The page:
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Apprenticeships: a new definition

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17 January 2018

Changes to the way we deliver apprenticeships are good news for businesses. But first we need to create a new understanding of what an apprentice is, says Eurocell’s learning and development team member, David Leighton-Berry.

The Oxford English Dictionary defines an apprentice as
‘a person who is learning a trade from a skilled employer, having agreed to work for a fixed period at low wages’. dlb1

Most people would probably think of an apprenticeship in this way. But they would be wrong. Apprenticeships offer so much more than that. They are a way for companies to upskill and develop existing employees – as well as a means of attracting potential future talent of all ages.

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At Eurocell, for instance, we have an office manager who is working towards his Chartered Management Institute level 5 qualification at Sheffield University, which is equivalent to a foundation degree. Another colleague is training for a frontline management qualification, studying at Sheffield College.

Changes to the way we deliver apprenticeships came from a review by entrepreneur and educator Doug Richard, published in late 2012. Previously, the apprenticeship qualifications - known as frameworks - were poorly supported, defined and executed, and the result was that apprentices were sometimes gaining a qualification without attaining all the skills and knowledge they needed for a particular role.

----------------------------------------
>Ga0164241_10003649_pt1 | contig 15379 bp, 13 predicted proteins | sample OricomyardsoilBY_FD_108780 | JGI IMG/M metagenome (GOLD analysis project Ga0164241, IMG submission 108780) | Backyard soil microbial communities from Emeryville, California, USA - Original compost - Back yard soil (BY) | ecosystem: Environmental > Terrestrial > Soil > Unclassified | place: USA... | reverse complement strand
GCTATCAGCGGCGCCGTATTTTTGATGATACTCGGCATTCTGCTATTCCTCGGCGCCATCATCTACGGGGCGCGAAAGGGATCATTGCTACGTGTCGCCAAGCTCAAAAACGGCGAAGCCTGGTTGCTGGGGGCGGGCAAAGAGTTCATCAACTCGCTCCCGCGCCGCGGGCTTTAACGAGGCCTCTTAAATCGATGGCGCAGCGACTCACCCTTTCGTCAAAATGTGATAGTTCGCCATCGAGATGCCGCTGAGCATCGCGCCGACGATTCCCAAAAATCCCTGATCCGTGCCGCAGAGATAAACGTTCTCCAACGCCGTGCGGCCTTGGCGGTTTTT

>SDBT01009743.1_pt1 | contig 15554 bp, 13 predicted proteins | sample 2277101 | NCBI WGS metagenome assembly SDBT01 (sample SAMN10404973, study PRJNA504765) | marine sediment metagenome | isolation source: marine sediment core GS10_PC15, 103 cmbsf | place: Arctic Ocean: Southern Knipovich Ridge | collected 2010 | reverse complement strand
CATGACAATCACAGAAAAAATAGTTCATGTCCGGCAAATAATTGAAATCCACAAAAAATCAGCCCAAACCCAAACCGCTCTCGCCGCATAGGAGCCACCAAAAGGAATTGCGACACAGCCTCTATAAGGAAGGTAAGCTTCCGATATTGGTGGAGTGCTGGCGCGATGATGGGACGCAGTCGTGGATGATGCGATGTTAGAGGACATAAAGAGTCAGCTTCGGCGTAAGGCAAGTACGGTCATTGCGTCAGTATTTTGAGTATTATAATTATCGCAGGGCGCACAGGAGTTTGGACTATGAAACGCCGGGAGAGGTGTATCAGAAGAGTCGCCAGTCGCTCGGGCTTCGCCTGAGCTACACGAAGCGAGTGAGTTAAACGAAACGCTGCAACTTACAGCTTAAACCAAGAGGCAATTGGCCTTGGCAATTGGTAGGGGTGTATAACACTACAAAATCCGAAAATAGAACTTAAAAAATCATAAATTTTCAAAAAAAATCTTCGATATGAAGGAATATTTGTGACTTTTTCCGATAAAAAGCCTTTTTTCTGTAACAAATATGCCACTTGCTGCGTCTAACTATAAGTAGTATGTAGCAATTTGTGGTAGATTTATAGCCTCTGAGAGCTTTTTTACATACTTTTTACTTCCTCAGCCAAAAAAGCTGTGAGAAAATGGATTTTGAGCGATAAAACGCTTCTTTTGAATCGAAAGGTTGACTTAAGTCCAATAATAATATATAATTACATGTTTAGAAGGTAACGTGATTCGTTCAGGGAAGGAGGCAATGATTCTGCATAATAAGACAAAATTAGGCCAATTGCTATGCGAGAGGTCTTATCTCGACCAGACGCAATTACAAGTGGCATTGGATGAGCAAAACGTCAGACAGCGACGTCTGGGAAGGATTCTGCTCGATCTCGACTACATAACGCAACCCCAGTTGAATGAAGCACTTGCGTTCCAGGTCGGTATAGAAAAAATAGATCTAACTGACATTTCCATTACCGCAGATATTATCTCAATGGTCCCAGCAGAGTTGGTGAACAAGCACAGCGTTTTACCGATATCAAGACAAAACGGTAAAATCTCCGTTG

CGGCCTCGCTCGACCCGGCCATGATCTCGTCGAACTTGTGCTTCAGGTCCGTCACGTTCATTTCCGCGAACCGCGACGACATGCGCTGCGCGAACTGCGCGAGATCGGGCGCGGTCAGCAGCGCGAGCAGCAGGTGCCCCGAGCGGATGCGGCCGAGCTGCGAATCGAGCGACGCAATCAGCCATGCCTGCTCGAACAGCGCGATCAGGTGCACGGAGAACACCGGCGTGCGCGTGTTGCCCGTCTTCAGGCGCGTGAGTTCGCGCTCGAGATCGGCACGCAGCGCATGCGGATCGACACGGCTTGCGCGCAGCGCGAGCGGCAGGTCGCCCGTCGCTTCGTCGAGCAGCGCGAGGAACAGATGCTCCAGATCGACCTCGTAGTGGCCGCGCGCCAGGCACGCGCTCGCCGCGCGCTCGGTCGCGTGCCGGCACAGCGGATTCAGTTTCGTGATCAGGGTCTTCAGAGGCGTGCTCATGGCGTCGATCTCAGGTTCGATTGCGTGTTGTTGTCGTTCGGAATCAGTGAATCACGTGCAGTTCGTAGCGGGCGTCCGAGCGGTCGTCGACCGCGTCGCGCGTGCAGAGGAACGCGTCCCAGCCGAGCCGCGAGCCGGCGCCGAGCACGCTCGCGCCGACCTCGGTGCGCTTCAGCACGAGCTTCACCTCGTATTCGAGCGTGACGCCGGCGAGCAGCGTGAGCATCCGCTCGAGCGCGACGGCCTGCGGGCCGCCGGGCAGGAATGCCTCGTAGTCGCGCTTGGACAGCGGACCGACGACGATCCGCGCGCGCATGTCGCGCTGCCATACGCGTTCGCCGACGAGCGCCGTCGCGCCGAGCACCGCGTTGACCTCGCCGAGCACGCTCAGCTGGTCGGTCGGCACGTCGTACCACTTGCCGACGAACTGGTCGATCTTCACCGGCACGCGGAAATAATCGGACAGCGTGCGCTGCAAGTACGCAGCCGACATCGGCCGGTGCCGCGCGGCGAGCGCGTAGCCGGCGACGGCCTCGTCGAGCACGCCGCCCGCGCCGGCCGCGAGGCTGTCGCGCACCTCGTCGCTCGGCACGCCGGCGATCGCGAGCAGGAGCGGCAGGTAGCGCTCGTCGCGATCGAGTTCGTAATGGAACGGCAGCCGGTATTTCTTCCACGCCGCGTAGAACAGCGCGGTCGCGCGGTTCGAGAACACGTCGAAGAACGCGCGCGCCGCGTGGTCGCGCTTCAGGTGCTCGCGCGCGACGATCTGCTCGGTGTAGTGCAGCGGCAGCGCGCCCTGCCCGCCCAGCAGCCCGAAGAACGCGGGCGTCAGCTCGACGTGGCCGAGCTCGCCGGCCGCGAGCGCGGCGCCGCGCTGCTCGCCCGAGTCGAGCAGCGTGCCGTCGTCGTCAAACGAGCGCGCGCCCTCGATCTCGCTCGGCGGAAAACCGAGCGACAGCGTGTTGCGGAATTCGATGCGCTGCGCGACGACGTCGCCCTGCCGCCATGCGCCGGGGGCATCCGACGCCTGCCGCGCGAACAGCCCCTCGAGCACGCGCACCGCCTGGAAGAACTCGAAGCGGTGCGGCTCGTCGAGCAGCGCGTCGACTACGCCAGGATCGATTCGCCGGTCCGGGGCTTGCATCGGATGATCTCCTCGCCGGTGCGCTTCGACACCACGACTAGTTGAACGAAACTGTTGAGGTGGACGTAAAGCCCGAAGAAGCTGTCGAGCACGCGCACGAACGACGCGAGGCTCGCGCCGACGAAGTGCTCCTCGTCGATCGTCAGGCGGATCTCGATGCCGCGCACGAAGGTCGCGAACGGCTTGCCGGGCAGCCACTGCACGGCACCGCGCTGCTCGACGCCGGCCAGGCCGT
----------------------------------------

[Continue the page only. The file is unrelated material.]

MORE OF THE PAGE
The new model calls for apprentice schemes to be far more employer-led. The idea is that apprentices will have the right skills, knowledge and behaviours at the end of an apprenticeship programme. And they will be tested both during and at the end of the process to ensure that they have.

The Richard Review also led to the introduction of the apprenticeship levy. All firms whose wages bill is over £3m must pay into a pot and can then draw out of that pot to fund apprenticeships at every level.

From a learning and development perspective, this is a positive change. We can now go to our board with a business case that explains how we can best spend the money already in our levy pot to meet the needs of our company. It’s a much easier ‘sell’ than trying to explain why we need a bigger training and development budget.

There are still some hurdles to clear before we can really start reaping the rewards of this new approach. Sponsoring bodies and employers are busy setting up trail blazer trials to work out how to best deliver apprenticeships at various levels, such as the very recent work that we are supporting with customers and competitors on the Fenestration Industry Trailblazers.

Another significant challenge is a lack of competent training providers. Many of them were set up to operate under the old system and are ill-prepared to move to the new model. I would advise anyone looking for training providers to go to the relevant sponsoring body and ask for recommendations or to speak to us in the Learning and Development team at Eurocell.

The other major barrier we face is the stigma that the word ‘apprentice’ holds for many people. We must all spread the message that apprenticeships are not about paying rookies low wages to do menial tasks. They are about building skills and competencies for individuals and for the businesses they are working in so that they can take on new roles and responsibilities.

When Richard launched his review, he said: “Apprenticeships need to be high quality training with serious kudos and tangible value both to the apprentice and the employer. I want to hear about an 18-year-old who looked at their options and turned down a place at Oxbridge to take up an apprenticeship if that is the right path for them.”

That’s a vision that Eurocell most certainly shares.